USA v. John Vanarsdale


OPINION filed : AFFIRMED, decision not for publication pursuant to local rule 206. Eric L. Clay, Circuit Judge; Jeffrey S. Sutton, (Authoring) Circuit Judge and Walter H. Rice, U.S. District Judge for the Southern District of Ohio, sitting by designation.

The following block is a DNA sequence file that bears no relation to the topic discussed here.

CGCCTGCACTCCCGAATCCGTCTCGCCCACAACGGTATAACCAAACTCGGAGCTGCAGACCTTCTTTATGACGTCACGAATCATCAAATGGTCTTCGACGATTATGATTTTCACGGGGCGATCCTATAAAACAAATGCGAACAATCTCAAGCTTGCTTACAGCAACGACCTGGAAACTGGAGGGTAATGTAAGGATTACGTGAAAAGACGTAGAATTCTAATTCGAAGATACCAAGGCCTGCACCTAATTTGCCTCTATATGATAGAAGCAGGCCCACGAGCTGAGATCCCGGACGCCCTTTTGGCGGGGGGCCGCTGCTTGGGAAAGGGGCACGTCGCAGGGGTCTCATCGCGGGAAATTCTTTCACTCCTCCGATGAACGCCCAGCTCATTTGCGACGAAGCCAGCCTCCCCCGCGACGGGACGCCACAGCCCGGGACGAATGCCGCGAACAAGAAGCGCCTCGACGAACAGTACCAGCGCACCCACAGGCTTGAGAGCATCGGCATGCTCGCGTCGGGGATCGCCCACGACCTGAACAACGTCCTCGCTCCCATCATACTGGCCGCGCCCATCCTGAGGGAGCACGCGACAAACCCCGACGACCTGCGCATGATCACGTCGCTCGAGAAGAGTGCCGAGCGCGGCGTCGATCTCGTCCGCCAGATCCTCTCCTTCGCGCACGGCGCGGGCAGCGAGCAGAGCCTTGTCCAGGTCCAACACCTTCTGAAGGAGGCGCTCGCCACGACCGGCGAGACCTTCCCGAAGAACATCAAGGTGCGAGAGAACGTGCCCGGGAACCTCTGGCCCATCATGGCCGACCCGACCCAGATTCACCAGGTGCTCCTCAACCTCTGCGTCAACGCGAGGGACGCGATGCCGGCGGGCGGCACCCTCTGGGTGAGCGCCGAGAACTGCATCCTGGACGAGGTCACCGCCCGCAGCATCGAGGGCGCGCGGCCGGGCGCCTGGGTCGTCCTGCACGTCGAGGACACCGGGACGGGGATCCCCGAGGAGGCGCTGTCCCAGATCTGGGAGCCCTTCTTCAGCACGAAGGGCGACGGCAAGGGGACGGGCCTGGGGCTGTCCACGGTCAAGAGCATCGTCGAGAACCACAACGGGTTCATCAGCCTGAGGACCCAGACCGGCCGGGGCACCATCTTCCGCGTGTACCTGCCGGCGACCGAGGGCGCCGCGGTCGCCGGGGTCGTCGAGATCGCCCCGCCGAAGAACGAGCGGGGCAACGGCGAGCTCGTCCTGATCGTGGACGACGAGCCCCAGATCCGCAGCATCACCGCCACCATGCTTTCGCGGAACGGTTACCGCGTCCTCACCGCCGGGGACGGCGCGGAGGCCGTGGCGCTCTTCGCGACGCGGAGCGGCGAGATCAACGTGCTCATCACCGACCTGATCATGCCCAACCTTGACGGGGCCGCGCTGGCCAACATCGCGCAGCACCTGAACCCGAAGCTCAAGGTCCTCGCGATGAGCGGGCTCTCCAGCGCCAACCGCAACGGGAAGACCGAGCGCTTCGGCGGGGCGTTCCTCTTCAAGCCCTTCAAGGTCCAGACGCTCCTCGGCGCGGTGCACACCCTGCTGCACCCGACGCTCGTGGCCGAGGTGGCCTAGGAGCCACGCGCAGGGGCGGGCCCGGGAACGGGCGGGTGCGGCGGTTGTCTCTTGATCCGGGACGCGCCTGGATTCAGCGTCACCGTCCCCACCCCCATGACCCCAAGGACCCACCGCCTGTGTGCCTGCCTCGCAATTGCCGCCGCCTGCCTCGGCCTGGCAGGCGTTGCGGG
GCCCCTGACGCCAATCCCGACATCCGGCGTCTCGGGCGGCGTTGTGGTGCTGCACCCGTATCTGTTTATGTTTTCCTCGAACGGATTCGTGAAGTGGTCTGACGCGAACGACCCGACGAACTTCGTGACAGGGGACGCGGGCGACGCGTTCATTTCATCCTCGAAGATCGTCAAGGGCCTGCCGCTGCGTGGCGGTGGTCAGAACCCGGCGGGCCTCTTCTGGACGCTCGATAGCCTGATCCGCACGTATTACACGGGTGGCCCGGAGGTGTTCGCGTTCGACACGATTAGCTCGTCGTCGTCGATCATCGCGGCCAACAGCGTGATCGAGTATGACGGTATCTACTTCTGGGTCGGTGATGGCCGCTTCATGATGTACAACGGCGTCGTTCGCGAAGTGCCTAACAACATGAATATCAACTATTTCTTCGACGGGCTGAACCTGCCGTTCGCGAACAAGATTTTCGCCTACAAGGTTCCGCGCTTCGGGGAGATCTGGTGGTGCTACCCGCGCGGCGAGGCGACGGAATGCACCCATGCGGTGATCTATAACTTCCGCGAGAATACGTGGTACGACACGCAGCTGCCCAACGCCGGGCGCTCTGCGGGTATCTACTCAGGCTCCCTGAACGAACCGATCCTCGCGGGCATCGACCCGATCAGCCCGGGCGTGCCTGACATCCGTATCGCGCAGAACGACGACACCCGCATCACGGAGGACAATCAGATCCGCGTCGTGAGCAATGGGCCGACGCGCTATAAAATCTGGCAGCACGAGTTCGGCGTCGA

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Case: 11-5212 Document: 006111393438 Filed: 08/07/2012 Page: 1 NOT RECOMMENDED FOR FULL-TEXT PUBLICATION File Name: 12a0859n.06 No. 11-5212 UNITED STATES COURT OF APPEALS FOR THE SIXTH CIRCUIT FILED Aug 07, 2012 UNITED STATES OF AMERICA, Plaintiff-Appellee, v. JOHN LEE VAN ARSDALE , Defendant-Appellant. ) ) ) ) ) ) ) ) ) LEONARD GREEN, Clerk ON APPEAL FROM THE UNITED STATES DISTRICT COURT FOR THE EASTERN DISTRICT OF KENTUCKY Before: CLAY and SUTTON, Circuit Judges; RICE, District Judge.* SUTTON, Circuit Judge. A jury convicted John Lee VanArsdale of willfully making false statements on his tax returns. VanArsdale argues that the primary prosecution witness was a liar and that the government’s other evidence does not suffice to convict him. Because juries, not judges, make witness-credibility determinations and because the evidence otherwise supports the conviction, we affirm. I. VanArsdale owned his own business, Savvage Technical Services. When VanArsdale started the company, his accountant told him that he needed to separate his business and personal expenses, because he could not deduct personal expenses on his tax returns. R. 66 at 88–93. Nevertheless, VanArsdale regularly paid for personal expenses from the company checking account and with the * The Honorable Walter H. Rice, United States District Judge for the Southern District of Ohio, sitting by designation. Case: 11-5212 Document: 006111393438 Filed: 08/07/2012 Page: 2 No. 11-5212 United States v. VanArsdale company’s credit cards. See, e.g., R. 63 at 175–76, PageID 336–37; id. at 121–22, PageID 283–84; R. 64 at 144–46. When VanArsdale’s bookkeeper, Barbara Bunce, resisted his instructions to treat personal expenditures as business expenses, VanArsdale threatened to fire her. R. 65 at 34. VanArsdale eventually followed through on the threat. After he fired Bunce, she told the IRS about the misrepresented expenses. R. 64 at 167–68. The IRS determined that VanArsdale had improperly deducted $273,540 from 2002 to 2005. R. 67 at 36. A grand jury indicted him on four counts of willfully filing false tax returns, see R.1; 26 U.S.C. § 7206(1), and a jury convicted him on all four after a seven-day trial. II. When a criminal defendant challenges the sufficiency of the evidence supporting his conviction, he faces a steep climb. We may overturn the jury’s verdict only if, after “viewing the evidence in the light most favorable to the prosecution, [no] rational trier of fact could have found the essential elements of the crime beyond a reasonable doubt.” Jackson v. Virginia, 443 U.S. 307, 319 (1979). The essential elements of this offense were three: (1) VanArsdale willfully filed a tax return; (2) the return declared it was made under penalty of perjury; and (3) VanArsdale did not believe the return was “true and correct as to every material matter” when he filed it. 26 U.S.C. § 7206(1); United States v. Tarwater, 308 F.3d 494, 504 (6th Cir. 2002). VanArsdale challenges the government’s proof on the final element. Ample evidence showed that VanArsdale knew his tax returns understated his taxable income by overstating his business deductions. His bookkeeper, Bunce, testified that VanArsdale repeatedly told her to categorize personal expenses as business expenses because he wanted to pay fewer taxes. -2- Case: 11-5212 Document: 006111393438 Filed: 08/07/2012 Page: 3 No. 11-5212 United States v. VanArsdale R. 64 at 152–55. Another witness, Kyle Baber, testified that he rented space to VanArsdale for $200 a month, but VanArsdale paid him $1000 by company check each month and asked Baber to return the difference to him in cash. R. 63 at 47–48, PageID 208–09. When Baber told VanArsdale that an IRS agent had questioned him about the payments, VanArsdale told Baber he should say—untruthfully—he was returning the money to VanArsdale to pay off a debt. Id. at 50–51, PageID 211–12. VanArsdale lied to the IRS agent as well, telling her that payments to his wife were for “translating documents,” R. 67 at 46, when they were actually for his portion of their shared living expenses, R. 64 at 90–107. This combination of evidence, showing he knew he improperly reported personal expenses as business deductions and tried to cover up the misdeed when the IRS began its investigation, suffices to support the verdict. VanArsdale insists that this was all a mistake—that he trusted Bunce to categorize his expenses and did not realize she was doing it incorrectly. Br. at 21–22. The jury should not have believed her contrary testimony, he adds, because she was “an admitted liar” and lacked documentation. Br. at 18. But this is an argument for a jury, not a court of appeals. “In assessing the sufficiency of the evidence, we do not weigh the evidence, assess the credibility of the witnesses, or substitute our judgment for that of the jury.” United States v. Paige, 470 F.3d 603, 608 (6th Cir. 2006). We instead draw all inferences, including inferences about credibility, in favor of the jury’s verdict. Id. Because VanArsdale’s argument turns on showing Bunce was not credible—an issue the jury resolved against him—it necessarily fails. -3- Case: 11-5212 Document: 006111393438 No. 11-5212 United States v. VanArsdale III. For these reasons, we affirm. -4- Filed: 08/07/2012 Page: 4

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